Back by popular demand, I’m proud to present another guest post by friend and music licensing veteran Helen Austin. -Brian
I’ve had songs with several publishers, from large instrumental libraries to publishers promising me Coke ads. I now write exclusively for pigFactory and get songs regularly placed in ads and on TV and movies (click here for a list of my placements).
I get quite a few emails asking me either how to find a publisher or how to know if someone who has contacted them is legitimate, so I assembled this list of ideas to explore:
1. Is your music ready?
This is so important. You need to critically listen to your music and ask yourself if it can realisitically be placed. The quickest and easiest way to do this is to include your music in a playlist with other successful music in your genre to see how it flows, both in sound quality and writing. If it sticks out like a sore thumb, focus on getting your music to a place where is stands the best chance of getting placements. You only get one chance to make a first impression!
2. Educate yourself!
It’s natural to get excited by the first publisher you encounter, but you could end up learning the hard way if you sign an agreement before learning the rules. It’s far better, if a little painful, to educate yourself in the field of publishing first. I recommend reading The New Songwriter’s Guide to Music Publishing by Randy Poe. It’s a lot to take in, but well worth your time. There are many other great books out there including Robin Fredrick’s Shortcut books - a great education in writing.
3. Google is your friend.
I’m always surprised when I get emails asking me things that are so easily found by using Google. Whether you’re looking for a publisher or want to know more about a specific one, Google them. But you have to look at all the info critically. If I believed everything I read on the internet I would never have ended up using Taxi which, by the way, is a great way to find a publisher. Other places that publishers put out a call for music on are Sonicbids, Broadjam and ReverbNation. There are others and these are all easily googleable.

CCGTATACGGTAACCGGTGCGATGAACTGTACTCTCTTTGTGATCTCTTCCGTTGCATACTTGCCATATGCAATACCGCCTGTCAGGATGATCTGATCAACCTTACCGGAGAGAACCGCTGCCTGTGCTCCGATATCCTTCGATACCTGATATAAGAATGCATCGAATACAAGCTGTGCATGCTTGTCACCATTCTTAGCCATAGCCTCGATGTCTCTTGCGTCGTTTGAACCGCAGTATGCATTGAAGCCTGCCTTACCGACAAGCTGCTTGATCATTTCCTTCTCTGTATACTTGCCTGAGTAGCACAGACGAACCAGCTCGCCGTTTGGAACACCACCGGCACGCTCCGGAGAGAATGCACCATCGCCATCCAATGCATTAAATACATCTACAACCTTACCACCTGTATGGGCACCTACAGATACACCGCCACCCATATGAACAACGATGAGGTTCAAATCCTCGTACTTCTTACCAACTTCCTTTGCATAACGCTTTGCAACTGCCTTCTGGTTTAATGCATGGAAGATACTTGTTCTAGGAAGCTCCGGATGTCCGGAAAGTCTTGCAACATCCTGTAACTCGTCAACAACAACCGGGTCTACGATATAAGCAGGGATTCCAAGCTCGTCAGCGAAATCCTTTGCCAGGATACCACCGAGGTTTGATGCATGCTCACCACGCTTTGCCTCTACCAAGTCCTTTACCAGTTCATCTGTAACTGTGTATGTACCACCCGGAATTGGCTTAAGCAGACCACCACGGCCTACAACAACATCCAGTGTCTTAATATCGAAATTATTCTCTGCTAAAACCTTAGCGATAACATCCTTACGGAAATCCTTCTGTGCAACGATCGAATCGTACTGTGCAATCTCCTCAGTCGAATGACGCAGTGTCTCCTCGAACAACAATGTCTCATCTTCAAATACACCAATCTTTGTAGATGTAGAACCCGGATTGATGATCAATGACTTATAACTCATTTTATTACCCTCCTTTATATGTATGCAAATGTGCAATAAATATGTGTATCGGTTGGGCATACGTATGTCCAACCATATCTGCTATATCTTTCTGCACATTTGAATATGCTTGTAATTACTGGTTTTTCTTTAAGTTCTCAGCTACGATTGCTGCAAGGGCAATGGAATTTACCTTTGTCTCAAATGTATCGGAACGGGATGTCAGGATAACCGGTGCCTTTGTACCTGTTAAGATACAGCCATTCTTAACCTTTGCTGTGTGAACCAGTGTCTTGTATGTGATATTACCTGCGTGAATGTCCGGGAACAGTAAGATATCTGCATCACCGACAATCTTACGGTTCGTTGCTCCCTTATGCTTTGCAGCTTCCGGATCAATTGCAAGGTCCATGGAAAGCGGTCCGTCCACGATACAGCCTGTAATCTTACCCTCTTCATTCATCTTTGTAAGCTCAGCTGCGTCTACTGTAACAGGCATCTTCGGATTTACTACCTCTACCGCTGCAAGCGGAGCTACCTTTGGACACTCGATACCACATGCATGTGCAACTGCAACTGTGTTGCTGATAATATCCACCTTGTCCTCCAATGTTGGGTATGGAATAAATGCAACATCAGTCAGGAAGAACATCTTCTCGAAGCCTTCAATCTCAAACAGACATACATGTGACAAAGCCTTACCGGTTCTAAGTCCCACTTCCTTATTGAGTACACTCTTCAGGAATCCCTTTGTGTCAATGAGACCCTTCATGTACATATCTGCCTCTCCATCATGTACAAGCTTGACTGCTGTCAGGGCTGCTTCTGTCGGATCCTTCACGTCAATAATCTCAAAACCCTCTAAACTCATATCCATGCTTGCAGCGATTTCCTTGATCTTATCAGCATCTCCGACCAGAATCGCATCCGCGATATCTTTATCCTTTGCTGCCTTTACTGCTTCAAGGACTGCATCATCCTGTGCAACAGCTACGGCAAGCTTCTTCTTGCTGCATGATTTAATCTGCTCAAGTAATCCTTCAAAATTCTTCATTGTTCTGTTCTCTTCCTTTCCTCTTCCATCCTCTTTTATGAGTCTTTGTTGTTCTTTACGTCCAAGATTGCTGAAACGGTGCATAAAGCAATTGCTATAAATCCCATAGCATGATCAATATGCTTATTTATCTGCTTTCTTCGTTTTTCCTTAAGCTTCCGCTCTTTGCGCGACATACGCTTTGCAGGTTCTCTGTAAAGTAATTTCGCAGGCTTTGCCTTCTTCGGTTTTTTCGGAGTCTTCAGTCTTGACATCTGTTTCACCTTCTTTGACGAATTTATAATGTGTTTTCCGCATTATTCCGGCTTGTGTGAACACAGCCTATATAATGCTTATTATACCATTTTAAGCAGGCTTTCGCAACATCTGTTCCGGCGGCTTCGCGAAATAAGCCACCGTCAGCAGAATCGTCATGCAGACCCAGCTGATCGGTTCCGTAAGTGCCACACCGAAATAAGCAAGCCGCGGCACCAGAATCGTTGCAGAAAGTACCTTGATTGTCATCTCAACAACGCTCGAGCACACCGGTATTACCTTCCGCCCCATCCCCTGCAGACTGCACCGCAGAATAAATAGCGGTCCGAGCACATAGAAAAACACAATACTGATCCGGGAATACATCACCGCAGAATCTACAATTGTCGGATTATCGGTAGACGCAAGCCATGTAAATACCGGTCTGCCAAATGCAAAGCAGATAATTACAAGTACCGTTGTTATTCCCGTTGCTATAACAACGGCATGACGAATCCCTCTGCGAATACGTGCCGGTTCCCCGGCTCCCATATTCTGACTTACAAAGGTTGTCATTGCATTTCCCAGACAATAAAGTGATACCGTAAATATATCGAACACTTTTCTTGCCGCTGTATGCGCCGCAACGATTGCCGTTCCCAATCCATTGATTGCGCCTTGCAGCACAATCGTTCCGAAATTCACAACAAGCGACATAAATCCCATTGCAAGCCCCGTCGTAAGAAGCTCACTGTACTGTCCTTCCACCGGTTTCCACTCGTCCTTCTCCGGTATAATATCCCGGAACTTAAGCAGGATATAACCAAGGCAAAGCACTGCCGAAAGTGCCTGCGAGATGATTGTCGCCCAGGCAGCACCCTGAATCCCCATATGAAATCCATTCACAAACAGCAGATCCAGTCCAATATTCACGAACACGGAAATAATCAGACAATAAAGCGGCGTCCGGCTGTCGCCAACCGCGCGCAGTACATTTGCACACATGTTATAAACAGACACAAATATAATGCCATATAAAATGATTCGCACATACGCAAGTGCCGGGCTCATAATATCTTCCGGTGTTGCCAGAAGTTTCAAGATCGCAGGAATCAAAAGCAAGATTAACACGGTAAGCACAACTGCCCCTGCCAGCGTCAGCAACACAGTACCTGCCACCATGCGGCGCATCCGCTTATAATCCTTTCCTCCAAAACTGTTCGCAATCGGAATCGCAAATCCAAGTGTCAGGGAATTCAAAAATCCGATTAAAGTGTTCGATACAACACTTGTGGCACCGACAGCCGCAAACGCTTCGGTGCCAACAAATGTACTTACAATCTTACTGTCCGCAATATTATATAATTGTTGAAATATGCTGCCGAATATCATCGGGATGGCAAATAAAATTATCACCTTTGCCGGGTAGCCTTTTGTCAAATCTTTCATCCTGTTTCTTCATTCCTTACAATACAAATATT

4. Pick up the phone.
If you find yourself in the position of considering a certain publisher, talk to them. You can glean so much more from an actual conversation than from an email. This is the person who may be controlling your music, so it’s extremely important to have more than just a text relationship with them. Fifteen minutes on the phone can give you a feel for the person and company.
5. Use your gut.
Instincts are there for a reason. If you really want to sign an agreement but just don’t feel right about it, listen to that voice. These agreements can last a long time so it is worth holding out for the right person/company.
6. One song, one publisher.
Don’t sign the same song with more than one publisher, even if it’s a non-exclusive agreement. Music supervisors don’t like that. I have been told by both publishers and supervisors that if they get the same song from more than one publisher, they will not only pass on the song, but blacklist the songwriter (see #2). You can avoid this by writing a lot and having a bunch of songs to sign with different publishers to test the waters. I did this for a while before signing an exclusive agreement.
7. Find a lawyer.
If you find yourself with a contract to sign, find a good music lawyer. A recommendation is the best way to go. It may be expensive initially, but will most likely save you money and heartache down the line. It also gives you peace of mind because, if you’re anything like me, you’ll fall asleep reading the contract and may miss something.
Connecting with a publisher is a lot of hard work, but for those of us who are driven to make music, it’s worth it. Good luck!
For more information on film and TV placement, see Helen’s latest article:
Next Steps to Music Licensing